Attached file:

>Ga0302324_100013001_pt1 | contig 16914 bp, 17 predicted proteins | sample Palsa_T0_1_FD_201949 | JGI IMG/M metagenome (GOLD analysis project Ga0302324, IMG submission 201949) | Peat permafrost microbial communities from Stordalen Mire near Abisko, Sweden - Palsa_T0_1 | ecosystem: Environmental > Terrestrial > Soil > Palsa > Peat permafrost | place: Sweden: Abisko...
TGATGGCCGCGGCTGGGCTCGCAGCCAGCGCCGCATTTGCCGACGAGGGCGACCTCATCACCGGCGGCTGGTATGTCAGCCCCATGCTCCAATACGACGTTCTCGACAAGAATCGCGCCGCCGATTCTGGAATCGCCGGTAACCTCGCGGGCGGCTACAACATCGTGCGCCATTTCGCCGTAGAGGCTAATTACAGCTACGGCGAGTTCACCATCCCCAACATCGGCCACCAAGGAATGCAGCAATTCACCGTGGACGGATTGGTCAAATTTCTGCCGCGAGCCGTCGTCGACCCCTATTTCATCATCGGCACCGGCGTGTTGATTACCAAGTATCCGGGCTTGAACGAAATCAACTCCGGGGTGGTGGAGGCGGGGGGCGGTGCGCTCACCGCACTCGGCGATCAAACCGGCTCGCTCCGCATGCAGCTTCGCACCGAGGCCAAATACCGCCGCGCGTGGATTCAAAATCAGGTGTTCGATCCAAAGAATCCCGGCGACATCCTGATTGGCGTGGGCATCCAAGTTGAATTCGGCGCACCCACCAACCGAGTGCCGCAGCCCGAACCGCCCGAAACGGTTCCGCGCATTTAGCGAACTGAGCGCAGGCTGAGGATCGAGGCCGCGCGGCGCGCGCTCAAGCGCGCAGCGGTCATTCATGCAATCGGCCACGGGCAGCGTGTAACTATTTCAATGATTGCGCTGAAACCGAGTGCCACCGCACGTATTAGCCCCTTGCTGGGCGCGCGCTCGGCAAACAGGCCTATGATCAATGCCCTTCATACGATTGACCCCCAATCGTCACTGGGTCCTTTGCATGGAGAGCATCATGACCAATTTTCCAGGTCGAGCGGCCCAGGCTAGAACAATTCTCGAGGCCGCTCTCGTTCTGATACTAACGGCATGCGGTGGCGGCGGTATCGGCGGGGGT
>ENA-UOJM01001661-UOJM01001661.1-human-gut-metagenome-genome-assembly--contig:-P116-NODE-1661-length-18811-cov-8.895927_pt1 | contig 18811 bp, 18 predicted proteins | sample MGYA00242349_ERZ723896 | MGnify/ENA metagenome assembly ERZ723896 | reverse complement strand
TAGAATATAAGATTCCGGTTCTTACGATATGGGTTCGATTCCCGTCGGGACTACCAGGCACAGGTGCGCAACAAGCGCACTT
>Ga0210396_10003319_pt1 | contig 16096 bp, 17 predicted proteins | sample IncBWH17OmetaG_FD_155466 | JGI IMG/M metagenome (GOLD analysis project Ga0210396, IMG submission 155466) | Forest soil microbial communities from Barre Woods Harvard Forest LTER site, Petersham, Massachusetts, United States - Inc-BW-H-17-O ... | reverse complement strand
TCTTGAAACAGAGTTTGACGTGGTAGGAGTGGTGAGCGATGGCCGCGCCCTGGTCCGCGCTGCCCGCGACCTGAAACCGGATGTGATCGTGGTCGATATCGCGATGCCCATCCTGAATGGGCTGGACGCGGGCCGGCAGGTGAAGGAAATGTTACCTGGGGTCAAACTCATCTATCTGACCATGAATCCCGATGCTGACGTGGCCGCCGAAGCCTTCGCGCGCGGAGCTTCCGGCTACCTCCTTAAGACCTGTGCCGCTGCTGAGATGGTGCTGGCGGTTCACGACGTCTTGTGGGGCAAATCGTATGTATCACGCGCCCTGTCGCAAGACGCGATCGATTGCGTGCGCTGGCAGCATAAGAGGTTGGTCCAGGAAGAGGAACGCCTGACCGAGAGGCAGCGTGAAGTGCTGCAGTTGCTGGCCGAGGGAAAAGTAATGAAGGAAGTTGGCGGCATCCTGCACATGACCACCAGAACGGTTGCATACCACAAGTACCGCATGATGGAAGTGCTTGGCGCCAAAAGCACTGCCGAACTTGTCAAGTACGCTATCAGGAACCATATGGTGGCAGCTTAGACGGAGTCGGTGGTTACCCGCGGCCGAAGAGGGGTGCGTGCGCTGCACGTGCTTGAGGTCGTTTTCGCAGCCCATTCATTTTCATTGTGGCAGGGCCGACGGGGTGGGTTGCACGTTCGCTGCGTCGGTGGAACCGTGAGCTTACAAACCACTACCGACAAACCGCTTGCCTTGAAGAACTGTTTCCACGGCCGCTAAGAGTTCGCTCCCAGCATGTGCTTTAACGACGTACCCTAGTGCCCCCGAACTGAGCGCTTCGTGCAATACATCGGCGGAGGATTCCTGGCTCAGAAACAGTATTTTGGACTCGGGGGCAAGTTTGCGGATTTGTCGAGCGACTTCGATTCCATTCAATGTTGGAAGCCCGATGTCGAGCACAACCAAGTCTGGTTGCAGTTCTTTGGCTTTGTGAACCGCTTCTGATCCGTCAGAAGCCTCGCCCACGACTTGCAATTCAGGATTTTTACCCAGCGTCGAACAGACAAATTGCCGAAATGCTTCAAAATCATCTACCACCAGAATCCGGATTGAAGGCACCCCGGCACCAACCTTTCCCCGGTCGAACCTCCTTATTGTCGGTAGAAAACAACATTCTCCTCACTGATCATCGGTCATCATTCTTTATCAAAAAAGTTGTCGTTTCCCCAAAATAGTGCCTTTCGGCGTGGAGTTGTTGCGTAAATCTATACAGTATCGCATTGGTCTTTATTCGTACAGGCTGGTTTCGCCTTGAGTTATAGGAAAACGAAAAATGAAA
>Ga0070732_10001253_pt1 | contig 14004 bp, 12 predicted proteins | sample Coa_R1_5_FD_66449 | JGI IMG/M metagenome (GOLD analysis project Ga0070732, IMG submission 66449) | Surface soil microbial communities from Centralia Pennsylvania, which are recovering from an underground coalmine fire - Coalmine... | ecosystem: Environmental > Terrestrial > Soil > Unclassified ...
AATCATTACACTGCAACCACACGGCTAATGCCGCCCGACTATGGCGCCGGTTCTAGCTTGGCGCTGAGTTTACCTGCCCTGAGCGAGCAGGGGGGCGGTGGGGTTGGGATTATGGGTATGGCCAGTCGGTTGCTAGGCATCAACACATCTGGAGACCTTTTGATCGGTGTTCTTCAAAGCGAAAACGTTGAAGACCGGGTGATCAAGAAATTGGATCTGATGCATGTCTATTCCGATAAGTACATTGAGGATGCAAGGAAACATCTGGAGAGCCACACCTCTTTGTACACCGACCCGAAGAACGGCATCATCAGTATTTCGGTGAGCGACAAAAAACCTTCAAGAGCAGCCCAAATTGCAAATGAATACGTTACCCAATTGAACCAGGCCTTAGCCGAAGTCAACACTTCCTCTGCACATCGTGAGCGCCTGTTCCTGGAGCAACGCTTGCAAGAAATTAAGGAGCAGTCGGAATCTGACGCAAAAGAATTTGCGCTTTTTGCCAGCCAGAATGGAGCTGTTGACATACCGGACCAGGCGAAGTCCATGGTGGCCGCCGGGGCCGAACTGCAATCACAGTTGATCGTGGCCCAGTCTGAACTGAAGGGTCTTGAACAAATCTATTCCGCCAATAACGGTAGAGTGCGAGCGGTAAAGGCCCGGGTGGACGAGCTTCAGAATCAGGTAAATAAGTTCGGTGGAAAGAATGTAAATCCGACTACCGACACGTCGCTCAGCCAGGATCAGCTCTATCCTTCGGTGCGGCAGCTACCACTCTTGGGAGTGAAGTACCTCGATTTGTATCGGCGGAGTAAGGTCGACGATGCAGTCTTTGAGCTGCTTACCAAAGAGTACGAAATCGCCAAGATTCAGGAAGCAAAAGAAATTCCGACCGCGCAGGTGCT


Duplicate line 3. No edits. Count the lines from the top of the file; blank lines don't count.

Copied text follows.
>ENA-UOJM01001661-UOJM01001661.1-human-gut-metagenome-genome-assembly--contig:-P116-NODE-1661-length-18811-cov-8.895927_pt1 | contig 18811 bp, 18 predicted proteins | sample MGYA00242349_ERZ723896 | MGnify/ENA metagenome assembly ERZ723896 | reverse complement strand